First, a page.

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SNUBH develops AI platform that can diagnose 134 skin diseases
  • By Lee Han-soo
  • Published 2020.03.09 12:14
  • Updated 2020.03.09 16:41
  • comments 0

A research team at Seoul National University Bundang Hospital (SNUBH) has developed an artificial intelligence (AI) program that can diagnose 134 different types of skin diseases, the hospital said Monday.

Professor Na Jung-im

"The 134 diseases include most of the common skin diseases, and this is the first time AI has been announced that can diagnose more than 100 skin diseases," the team said in a press release. "The diagnosis number is far larger than that of the one developed by a multinational pharmaceutical company, which diagnosed only 26 disease groups."

With the competitiveness of local AI technology falling behind other countries, the team has managed to prove that Korea has a world-class level in the field of AI-based skin disease research, the team added.

Because the lesions of skin diseases are diverse in appearance, it was difficult to apply conventional diagnostic AI to an actual clinical setting as it could stop at detecting a limited number of conditions, it said. Also, such AI software mainly provided simple classification, such as identifying the malignancy of skin tumors.

"For example, showing atopic dermatitis pictures to conventional AI software, trained to distinguish between benign and malignant skin tumors, sometimes produced misleading results as the platform misdiagnosed it as malignant," the team said. "Even though a disease is easily distinguishable to even non-experts’ eyes, the existing software could not correctly diagnose it if not properly trained."

To develop AI that can classify and diagnose more skin diseases, the team, led by Professor Na Jung-im, trained its AI software with 220,000 Asian and Western skin lesions using a convolutional neural network (CNN).

The developed AI model, while not being as accurate as a dermatologist, was able to diagnose skin cancer as accurately as medical residents, and suggest primary treatment methods such as antibiotics as well as classifying 134 skin diseases.

When 26 residents and 21 dermatologists used the developed software for diagnosing 3,501 image data for skin cancer, the sensitivity of the diagnosis significantly increased from 77.4 percent without the AI platform to 86.8 percent, with the AI platform.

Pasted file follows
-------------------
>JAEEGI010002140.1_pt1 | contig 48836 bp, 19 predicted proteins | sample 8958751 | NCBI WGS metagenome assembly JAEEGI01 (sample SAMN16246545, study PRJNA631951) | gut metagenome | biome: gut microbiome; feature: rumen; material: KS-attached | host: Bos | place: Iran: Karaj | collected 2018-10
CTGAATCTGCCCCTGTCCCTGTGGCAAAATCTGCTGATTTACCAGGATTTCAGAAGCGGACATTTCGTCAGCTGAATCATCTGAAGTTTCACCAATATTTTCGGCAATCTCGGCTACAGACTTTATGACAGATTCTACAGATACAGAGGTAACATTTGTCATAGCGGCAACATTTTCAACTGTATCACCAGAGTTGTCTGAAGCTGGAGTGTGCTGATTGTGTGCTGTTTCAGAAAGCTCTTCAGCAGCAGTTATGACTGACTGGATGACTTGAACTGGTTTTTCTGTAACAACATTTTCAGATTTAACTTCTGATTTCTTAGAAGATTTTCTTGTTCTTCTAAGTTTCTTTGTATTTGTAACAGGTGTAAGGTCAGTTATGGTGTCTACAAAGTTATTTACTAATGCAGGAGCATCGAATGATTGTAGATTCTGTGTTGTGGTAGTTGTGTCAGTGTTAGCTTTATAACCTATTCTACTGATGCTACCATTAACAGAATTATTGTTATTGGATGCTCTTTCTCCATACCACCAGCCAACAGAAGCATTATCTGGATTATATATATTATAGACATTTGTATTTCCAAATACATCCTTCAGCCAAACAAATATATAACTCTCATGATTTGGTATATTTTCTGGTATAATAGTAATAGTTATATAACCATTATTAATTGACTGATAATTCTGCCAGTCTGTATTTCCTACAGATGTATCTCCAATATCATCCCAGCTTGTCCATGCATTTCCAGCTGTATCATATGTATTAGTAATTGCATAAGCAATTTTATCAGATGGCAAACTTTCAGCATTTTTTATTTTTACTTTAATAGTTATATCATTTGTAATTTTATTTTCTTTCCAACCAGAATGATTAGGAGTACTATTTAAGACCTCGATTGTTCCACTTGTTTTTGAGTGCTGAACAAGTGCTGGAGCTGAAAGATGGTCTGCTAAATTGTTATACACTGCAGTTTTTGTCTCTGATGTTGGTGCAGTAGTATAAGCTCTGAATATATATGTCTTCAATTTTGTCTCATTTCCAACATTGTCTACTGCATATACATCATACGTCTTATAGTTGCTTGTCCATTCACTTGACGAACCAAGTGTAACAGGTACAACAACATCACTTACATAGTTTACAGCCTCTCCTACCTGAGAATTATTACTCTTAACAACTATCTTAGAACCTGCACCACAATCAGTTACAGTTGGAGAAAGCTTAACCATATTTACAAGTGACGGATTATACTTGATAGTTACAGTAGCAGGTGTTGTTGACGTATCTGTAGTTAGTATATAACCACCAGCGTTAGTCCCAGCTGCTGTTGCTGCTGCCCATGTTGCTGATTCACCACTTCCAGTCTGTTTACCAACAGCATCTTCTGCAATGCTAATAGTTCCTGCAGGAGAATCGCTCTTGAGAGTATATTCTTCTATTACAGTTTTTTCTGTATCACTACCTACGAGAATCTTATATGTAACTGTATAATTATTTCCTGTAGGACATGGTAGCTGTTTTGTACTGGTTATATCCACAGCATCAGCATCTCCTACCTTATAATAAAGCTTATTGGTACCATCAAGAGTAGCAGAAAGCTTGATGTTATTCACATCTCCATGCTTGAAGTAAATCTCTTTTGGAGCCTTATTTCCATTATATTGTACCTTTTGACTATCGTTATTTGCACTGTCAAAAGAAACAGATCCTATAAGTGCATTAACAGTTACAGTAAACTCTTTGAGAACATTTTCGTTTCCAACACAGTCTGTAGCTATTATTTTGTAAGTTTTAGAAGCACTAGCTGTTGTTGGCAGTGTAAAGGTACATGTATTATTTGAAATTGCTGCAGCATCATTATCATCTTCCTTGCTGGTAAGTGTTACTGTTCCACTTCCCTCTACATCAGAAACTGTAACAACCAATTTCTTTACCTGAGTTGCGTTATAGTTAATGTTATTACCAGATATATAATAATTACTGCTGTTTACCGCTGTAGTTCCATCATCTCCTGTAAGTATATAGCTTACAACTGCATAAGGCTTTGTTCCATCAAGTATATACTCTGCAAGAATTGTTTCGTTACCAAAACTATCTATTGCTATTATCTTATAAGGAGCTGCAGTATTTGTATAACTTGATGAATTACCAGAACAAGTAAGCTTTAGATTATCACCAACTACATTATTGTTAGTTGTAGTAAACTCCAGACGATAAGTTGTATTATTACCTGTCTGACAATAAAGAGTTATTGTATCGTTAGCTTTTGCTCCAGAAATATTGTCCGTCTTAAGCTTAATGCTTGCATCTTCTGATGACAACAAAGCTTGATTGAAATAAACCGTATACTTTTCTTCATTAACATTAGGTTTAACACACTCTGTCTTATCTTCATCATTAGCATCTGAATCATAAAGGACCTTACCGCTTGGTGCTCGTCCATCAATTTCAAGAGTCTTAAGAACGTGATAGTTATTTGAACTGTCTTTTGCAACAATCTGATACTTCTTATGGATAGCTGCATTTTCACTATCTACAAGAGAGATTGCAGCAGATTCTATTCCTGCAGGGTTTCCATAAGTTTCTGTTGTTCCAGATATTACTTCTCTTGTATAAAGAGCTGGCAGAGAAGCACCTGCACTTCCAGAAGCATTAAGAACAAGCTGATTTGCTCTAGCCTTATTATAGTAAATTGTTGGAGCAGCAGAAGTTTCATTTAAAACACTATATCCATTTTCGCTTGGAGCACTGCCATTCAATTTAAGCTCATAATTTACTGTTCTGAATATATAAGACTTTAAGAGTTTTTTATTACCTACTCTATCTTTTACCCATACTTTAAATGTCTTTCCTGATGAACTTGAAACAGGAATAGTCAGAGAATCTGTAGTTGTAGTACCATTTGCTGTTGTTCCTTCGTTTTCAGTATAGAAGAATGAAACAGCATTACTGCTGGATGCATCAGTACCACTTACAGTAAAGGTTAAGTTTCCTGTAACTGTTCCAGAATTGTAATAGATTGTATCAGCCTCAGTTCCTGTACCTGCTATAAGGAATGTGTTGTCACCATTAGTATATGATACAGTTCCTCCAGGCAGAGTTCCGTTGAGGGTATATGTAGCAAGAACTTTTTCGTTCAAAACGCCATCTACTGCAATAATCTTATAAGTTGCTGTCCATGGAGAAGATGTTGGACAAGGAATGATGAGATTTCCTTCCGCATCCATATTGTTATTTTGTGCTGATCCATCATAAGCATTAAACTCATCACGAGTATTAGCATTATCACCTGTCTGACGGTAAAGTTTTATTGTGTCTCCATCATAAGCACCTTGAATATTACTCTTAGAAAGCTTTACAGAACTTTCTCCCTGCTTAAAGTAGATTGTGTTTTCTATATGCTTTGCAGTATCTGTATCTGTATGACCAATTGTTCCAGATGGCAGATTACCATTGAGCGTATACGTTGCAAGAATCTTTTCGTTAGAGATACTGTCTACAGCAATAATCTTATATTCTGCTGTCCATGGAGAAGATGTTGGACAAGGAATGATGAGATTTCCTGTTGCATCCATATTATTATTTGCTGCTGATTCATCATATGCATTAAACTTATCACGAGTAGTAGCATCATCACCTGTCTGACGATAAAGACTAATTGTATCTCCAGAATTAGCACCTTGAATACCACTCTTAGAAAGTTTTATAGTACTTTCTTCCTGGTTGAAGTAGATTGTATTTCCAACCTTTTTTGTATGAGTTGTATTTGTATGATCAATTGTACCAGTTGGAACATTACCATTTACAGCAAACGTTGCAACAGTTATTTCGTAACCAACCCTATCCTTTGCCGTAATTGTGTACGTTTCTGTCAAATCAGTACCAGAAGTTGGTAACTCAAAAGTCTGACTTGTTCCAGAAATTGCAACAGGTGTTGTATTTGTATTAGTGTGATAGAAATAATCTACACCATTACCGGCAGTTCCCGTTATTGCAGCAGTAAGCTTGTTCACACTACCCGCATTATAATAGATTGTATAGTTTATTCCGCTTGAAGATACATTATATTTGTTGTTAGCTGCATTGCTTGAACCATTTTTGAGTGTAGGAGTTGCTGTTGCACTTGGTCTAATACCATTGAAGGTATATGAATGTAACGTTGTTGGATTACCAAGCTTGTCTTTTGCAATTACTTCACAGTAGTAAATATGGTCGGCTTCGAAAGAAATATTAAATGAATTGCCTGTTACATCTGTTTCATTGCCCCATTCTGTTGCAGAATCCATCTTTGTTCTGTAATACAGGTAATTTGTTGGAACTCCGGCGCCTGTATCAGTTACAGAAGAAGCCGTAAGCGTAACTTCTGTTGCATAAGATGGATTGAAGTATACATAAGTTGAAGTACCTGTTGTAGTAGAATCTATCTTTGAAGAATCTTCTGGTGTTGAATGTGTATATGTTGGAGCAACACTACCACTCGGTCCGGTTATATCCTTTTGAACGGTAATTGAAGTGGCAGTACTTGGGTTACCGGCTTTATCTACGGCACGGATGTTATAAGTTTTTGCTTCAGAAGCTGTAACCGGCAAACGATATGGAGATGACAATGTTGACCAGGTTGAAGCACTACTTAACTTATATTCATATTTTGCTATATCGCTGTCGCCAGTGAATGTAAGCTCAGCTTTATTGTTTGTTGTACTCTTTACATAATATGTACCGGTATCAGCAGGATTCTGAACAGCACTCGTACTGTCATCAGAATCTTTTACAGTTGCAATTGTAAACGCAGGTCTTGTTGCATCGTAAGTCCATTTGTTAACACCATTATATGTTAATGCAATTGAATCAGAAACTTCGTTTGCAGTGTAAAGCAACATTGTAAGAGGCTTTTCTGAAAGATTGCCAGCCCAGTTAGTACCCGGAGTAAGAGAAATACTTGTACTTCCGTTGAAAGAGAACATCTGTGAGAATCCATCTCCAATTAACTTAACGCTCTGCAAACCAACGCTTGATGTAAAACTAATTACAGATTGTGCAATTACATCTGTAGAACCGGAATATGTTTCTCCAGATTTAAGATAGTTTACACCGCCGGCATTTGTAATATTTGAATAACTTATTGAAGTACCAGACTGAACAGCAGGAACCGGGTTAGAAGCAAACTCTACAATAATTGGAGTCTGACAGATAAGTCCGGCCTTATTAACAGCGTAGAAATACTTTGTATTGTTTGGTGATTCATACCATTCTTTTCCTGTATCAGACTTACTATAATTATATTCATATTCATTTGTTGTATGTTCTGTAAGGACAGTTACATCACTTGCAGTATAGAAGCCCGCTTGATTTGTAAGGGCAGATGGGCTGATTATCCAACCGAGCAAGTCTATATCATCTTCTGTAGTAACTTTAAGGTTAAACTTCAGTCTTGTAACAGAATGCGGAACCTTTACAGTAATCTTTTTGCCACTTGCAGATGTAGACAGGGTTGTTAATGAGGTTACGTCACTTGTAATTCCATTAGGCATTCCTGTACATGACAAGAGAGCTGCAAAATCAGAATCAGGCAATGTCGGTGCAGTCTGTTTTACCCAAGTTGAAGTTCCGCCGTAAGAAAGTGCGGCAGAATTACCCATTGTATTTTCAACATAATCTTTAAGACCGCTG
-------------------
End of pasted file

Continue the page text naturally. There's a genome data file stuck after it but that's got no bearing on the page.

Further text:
Also, when the team used the software with 23 non-medical people, the sensitivity increased from 47.6 percent to 87.5 percent with the help of the AI.

"Unlike previous studies that simply compared AI's diagnostic capabilities with doctors, this study showed that the AI's diagnostic capabilities could double the detection rate of skin cancer for non-medical personal," the team said. "Among the doctors, AI, and AI-assisted doctors, the AI-assisted doctor group was found to have the highest diagnostic ability."

Therefore, AI support is the most efficient way to diagnose skin diseases, the team added.

Professor Na said, "Although the focus and composition of the picture affect the accuracy of, we can supplement this problem by human intelligence. Consequently, medical staff can help diagnose skin disease more accurately and quickly with the help of our platform."

The team expects that AI and doctors will complement rather than replace each other, and become a useful assistant in improving the doctor's ability to make a more accurate diagnosis, Na added.

Na said the team plans to conduct additional studies to see if these algorithms can become commercially available. "If so, it will help patients visit dermatologists early, as the general public could check for skin cancer in real-time using a smartphone or PC without special equipment," Na said.

Journal of Investigative Dermatology published the results of the study in its latest edition.


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